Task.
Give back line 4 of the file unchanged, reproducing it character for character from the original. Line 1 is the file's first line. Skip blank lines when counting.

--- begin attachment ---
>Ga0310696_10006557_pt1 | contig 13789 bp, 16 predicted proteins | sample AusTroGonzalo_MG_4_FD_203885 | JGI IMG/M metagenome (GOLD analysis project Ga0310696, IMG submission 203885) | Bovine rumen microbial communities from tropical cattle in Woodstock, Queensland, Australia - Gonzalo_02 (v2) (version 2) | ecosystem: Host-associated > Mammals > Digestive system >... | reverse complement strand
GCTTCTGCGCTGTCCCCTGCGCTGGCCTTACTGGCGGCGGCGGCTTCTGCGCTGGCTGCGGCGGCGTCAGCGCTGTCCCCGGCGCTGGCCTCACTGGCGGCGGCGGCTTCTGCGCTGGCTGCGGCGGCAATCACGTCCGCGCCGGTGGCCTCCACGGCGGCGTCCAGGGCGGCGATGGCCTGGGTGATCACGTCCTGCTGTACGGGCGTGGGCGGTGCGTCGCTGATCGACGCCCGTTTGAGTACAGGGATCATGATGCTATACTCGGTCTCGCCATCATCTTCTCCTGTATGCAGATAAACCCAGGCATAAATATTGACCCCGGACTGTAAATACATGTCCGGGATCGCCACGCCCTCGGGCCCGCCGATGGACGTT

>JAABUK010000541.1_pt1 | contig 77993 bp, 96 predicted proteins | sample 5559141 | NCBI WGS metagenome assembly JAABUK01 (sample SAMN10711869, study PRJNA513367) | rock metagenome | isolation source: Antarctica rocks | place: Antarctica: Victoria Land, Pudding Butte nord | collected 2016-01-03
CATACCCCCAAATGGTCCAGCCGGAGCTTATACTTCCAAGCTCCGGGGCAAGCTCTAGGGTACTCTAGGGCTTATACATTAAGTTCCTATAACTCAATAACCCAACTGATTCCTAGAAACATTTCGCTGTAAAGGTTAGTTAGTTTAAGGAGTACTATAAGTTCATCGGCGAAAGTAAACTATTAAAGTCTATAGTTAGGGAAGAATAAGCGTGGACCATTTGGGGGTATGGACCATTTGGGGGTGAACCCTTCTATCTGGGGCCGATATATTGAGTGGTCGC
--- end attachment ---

CATACCCCCAAATGGTCCAGCCGGAGCTTATACTTCCAAGCTCCGGGGCAAGCTCTAGGGTACTCTAGGGCTTATACATTAAGTTCCTATAACTCAATAACCCAACTGATTCCTAGAAACATTTCGCTGTAAAGGTTAGTTAGTTTAAGGAGTACTATAAGTTCATCGGCGAAAGTAAACTATTAAAGTCTATAGTTAGGGAAGAATAAGCGTGGACCATTTGGGGGTATGGACCATTTGGGGGTGAACCCTTCTATCTGGGGCCGATATATTGAGTGGTCGC